Sunday, January 13, 2013

A coven of witches and other unlucky 13’s

Following my recent notes on the unluckiness of 13, here are three more examples. The first is thirteen witches in a coven. This comes up a lot in documentation of the witch-trials of the seventeenth century, the first recorded mention being in 1662 in the Scottish trial records of Isobel Gowdie

Witches hold sabbats, and in a further instance of a connection to the Last Supper, some people interpret the 13 witches at the sabbat as a perversion of that sacred event, the witches gathering with Satan in place of Christ.

Here's a website for anyone who wants to learn about witchcraft, Wicca, and the true path of becoming a practicing witch.  Probably very few readers of my blog fall into this category, but you'll find useful discussions of covens and sabbats there.

Witches, a noose, and the Tarot “Death” card. Not sure of the provenance of the witches image. It looks 17th century to me. The caption as best as I can read it is: A Witch, a Spirit raised by the Witch, a Friar raising his [], a Fairy Ring, a Witch riding on the Devil through the Aire, a [] Candle
According to Wikipedia, the word coven remained largely unused in English until 1921 when one Margaret Murray promoted the idea, now much disputed, that all witches across Europe met in groups of thirteen which they called covens.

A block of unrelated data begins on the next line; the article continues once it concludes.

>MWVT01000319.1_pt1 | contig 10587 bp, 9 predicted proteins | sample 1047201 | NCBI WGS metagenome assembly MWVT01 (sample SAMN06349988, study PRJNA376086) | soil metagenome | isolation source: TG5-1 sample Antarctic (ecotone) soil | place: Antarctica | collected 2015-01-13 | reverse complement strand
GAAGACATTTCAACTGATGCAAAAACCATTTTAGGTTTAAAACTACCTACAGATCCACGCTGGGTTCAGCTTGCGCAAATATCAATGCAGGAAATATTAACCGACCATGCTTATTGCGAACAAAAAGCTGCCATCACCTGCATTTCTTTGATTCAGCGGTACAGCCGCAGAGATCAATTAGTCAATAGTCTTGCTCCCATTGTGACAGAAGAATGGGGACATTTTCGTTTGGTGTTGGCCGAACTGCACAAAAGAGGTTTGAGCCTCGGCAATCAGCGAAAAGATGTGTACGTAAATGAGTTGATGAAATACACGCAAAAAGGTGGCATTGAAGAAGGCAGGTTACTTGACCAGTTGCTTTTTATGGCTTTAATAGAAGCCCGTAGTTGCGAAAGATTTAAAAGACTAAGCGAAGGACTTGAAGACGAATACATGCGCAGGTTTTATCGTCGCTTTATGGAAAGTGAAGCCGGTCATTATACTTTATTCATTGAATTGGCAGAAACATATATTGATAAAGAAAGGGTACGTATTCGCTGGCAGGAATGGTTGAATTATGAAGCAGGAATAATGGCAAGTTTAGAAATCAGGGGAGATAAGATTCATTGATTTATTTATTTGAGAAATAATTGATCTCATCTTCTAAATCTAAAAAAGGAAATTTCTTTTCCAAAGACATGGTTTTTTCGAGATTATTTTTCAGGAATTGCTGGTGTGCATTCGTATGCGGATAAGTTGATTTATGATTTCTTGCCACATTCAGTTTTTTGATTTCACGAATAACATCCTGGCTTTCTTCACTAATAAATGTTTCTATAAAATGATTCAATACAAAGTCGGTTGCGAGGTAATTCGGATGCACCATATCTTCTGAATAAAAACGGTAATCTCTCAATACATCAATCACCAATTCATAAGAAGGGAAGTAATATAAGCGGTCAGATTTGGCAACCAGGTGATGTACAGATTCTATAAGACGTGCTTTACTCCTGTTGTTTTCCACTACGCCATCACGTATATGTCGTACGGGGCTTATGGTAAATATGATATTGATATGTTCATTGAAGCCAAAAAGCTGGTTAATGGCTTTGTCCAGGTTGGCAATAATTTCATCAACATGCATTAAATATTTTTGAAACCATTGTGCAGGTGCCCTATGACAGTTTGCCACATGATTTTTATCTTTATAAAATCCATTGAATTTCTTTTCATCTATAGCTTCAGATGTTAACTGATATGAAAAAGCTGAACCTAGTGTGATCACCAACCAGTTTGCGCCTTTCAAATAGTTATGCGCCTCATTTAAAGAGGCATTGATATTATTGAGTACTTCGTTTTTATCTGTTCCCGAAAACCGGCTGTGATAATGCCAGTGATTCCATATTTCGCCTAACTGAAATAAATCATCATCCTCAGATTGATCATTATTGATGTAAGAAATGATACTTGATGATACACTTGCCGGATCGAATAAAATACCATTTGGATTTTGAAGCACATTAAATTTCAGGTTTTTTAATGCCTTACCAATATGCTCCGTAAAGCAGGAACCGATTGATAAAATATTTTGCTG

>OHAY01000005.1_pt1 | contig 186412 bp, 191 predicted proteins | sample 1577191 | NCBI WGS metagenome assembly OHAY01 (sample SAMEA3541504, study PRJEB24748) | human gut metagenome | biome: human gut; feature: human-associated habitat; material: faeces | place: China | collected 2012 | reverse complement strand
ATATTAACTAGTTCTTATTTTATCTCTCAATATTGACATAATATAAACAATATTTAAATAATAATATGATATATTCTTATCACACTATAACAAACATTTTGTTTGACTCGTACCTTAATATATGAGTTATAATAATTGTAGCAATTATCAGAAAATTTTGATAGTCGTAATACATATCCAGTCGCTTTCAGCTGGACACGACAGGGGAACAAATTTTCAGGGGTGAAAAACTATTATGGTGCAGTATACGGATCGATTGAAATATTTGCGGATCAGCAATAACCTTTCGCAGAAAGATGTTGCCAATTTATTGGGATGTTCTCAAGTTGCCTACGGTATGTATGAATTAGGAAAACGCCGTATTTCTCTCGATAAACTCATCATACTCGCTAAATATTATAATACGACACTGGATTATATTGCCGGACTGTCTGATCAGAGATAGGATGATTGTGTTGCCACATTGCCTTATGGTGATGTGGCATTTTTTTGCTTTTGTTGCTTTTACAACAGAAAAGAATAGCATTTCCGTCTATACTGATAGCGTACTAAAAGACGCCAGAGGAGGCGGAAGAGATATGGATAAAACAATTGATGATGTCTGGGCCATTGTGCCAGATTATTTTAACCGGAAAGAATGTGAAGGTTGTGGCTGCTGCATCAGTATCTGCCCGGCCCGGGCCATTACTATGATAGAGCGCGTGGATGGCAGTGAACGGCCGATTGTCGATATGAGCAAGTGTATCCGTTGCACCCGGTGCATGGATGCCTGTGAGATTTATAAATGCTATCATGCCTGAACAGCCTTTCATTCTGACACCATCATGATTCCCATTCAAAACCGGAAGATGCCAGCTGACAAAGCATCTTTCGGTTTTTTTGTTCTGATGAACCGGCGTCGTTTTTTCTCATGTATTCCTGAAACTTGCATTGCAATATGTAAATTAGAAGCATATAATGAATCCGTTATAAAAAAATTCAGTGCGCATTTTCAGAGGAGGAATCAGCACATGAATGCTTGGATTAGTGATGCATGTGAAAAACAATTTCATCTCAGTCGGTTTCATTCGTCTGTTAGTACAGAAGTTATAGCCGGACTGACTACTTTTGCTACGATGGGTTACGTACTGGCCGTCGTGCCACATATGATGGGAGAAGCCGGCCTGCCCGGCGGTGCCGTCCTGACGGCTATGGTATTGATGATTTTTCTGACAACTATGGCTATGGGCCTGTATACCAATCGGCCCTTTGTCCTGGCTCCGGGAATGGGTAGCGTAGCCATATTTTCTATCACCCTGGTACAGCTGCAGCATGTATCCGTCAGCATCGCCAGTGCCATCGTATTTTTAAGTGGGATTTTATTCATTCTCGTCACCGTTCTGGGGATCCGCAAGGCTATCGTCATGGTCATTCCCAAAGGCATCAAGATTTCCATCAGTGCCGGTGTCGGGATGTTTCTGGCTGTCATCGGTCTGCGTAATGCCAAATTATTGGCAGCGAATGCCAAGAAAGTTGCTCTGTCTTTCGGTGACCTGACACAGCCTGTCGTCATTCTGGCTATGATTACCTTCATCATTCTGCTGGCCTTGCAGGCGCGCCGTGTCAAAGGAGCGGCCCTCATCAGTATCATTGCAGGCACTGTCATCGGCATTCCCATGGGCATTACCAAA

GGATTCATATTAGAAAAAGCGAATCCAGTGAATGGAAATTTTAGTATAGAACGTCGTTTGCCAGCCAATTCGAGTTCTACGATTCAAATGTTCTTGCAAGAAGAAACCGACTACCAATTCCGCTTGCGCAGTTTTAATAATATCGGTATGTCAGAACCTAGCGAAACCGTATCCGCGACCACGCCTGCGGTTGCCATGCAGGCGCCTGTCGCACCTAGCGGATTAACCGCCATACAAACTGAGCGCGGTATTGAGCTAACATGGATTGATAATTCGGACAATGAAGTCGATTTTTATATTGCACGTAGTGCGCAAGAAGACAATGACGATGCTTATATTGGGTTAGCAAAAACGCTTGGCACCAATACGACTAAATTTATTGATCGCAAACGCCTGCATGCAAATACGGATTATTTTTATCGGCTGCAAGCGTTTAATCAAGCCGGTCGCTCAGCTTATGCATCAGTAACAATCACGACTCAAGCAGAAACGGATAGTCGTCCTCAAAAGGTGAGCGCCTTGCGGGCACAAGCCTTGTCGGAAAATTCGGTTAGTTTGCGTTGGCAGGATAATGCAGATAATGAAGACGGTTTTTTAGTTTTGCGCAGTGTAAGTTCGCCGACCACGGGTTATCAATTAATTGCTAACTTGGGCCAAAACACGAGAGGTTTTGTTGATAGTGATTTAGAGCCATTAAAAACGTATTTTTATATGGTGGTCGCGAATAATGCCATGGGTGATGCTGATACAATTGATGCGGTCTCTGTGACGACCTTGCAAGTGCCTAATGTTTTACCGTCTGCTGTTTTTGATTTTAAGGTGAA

The word by the way originated in late medieval Scots (around 1500). It is essentially the same as the English word convent, and both words originally meant a gathering of any kind. Up to 1548 convent could specifically be a gathering of the 12 apostles, so perhaps when Scottish witches called their gatherings covens they had this meaning in mind.

Coven and convent are related to convene, and all three words derive from the Latin root word convenire, meaning convene. For a time in the Middle Ages the n was lost, which is how we get Covent Garden. It was later that convent came to be restricted to a body of monks or nuns.

Another instance of unlucky 13 is the hangman's knot.  Traditionally this was made by coiling it 13 times, so that the noose would be strong enough to snap the person's neck fast and not leave them still alive and in agony.  This grisly subject is one I don't intend to dwell on except to comment that my understanding is that in England up till the 18th century, it was considered very good sport to leave the hanged person alive and in agony as long as possible.  If I'm right, then I wonder how old this tradition actually is.

The third instance is the Tarot "Death" card.  In most forms of Tarot this card is 13. I'm not sure about how old Tarot is or the reason why the Death card is 13.  The link is to Wikipedia, and you can read it all there.

Many thanks to Jenny Butler, who lectures in folklore at University College Cork, for pointing out these three unlucky instances of 13 to me.

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